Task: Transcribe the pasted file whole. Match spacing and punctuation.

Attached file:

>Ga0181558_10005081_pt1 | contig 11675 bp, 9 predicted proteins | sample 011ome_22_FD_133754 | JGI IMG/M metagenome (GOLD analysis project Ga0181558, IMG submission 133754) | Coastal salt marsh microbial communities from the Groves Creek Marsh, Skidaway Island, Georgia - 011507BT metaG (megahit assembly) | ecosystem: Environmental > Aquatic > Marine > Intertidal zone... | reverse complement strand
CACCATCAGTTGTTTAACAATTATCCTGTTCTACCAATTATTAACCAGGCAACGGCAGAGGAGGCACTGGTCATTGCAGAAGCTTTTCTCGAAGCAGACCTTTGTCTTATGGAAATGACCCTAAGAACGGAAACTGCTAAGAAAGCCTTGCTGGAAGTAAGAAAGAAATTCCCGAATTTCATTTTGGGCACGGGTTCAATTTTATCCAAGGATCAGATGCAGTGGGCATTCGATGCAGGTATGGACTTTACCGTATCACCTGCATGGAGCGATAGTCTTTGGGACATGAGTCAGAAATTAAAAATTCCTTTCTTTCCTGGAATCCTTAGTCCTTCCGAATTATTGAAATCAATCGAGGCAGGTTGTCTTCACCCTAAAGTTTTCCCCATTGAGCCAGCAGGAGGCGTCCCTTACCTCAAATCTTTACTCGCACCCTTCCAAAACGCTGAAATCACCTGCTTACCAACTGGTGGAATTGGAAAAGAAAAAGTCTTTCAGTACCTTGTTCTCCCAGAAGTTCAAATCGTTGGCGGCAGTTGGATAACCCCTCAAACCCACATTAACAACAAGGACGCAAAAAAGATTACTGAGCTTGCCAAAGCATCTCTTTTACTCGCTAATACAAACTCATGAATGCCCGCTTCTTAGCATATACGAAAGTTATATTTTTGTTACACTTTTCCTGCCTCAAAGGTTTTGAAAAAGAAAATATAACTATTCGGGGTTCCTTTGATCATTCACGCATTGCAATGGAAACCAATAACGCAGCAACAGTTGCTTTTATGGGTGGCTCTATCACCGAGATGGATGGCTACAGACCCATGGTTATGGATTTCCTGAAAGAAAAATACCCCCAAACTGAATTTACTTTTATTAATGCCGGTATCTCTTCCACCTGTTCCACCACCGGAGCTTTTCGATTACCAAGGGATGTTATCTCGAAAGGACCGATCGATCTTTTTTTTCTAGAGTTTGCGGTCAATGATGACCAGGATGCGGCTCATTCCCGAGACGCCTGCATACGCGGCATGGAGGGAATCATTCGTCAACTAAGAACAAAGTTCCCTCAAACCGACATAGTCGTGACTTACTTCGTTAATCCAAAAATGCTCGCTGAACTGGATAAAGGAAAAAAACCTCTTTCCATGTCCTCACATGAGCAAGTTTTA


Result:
>Ga0181558_10005081_pt1 | contig 11675 bp, 9 predicted proteins | sample 011ome_22_FD_133754 | JGI IMG/M metagenome (GOLD analysis project Ga0181558, IMG submission 133754) | Coastal salt marsh microbial communities from the Groves Creek Marsh, Skidaway Island, Georgia - 011507BT metaG (megahit assembly) | ecosystem: Environmental > Aquatic > Marine > Intertidal zone... | reverse complement strand
CACCATCAGTTGTTTAACAATTATCCTGTTCTACCAATTATTAACCAGGCAACGGCAGAGGAGGCACTGGTCATTGCAGAAGCTTTTCTCGAAGCAGACCTTTGTCTTATGGAAATGACCCTAAGAACGGAAACTGCTAAGAAAGCCTTGCTGGAAGTAAGAAAGAAATTCCCGAATTTCATTTTGGGCACGGGTTCAATTTTATCCAAGGATCAGATGCAGTGGGCATTCGATGCAGGTATGGACTTTACCGTATCACCTGCATGGAGCGATAGTCTTTGGGACATGAGTCAGAAATTAAAAATTCCTTTCTTTCCTGGAATCCTTAGTCCTTCCGAATTATTGAAATCAATCGAGGCAGGTTGTCTTCACCCTAAAGTTTTCCCCATTGAGCCAGCAGGAGGCGTCCCTTACCTCAAATCTTTACTCGCACCCTTCCAAAACGCTGAAATCACCTGCTTACCAACTGGTGGAATTGGAAAAGAAAAAGTCTTTCAGTACCTTGTTCTCCCAGAAGTTCAAATCGTTGGCGGCAGTTGGATAACCCCTCAAACCCACATTAACAACAAGGACGCAAAAAAGATTACTGAGCTTGCCAAAGCATCTCTTTTACTCGCTAATACAAACTCATGAATGCCCGCTTCTTAGCATATACGAAAGTTATATTTTTGTTACACTTTTCCTGCCTCAAAGGTTTTGAAAAAGAAAATATAACTATTCGGGGTTCCTTTGATCATTCACGCATTGCAATGGAAACCAATAACGCAGCAACAGTTGCTTTTATGGGTGGCTCTATCACCGAGATGGATGGCTACAGACCCATGGTTATGGATTTCCTGAAAGAAAAATACCCCCAAACTGAATTTACTTTTATTAATGCCGGTATCTCTTCCACCTGTTCCACCACCGGAGCTTTTCGATTACCAAGGGATGTTATCTCGAAAGGACCGATCGATCTTTTTTTTCTAGAGTTTGCGGTCAATGATGACCAGGATGCGGCTCATTCCCGAGACGCCTGCATACGCGGCATGGAGGGAATCATTCGTCAACTAAGAACAAAGTTCCCTCAAACCGACATAGTCGTGACTTACTTCGTTAATCCAAAAATGCTCGCTGAACTGGATAAAGGAAAAAAACCTCTTTCCATGTCCTCACATGAGCAAGTTTTA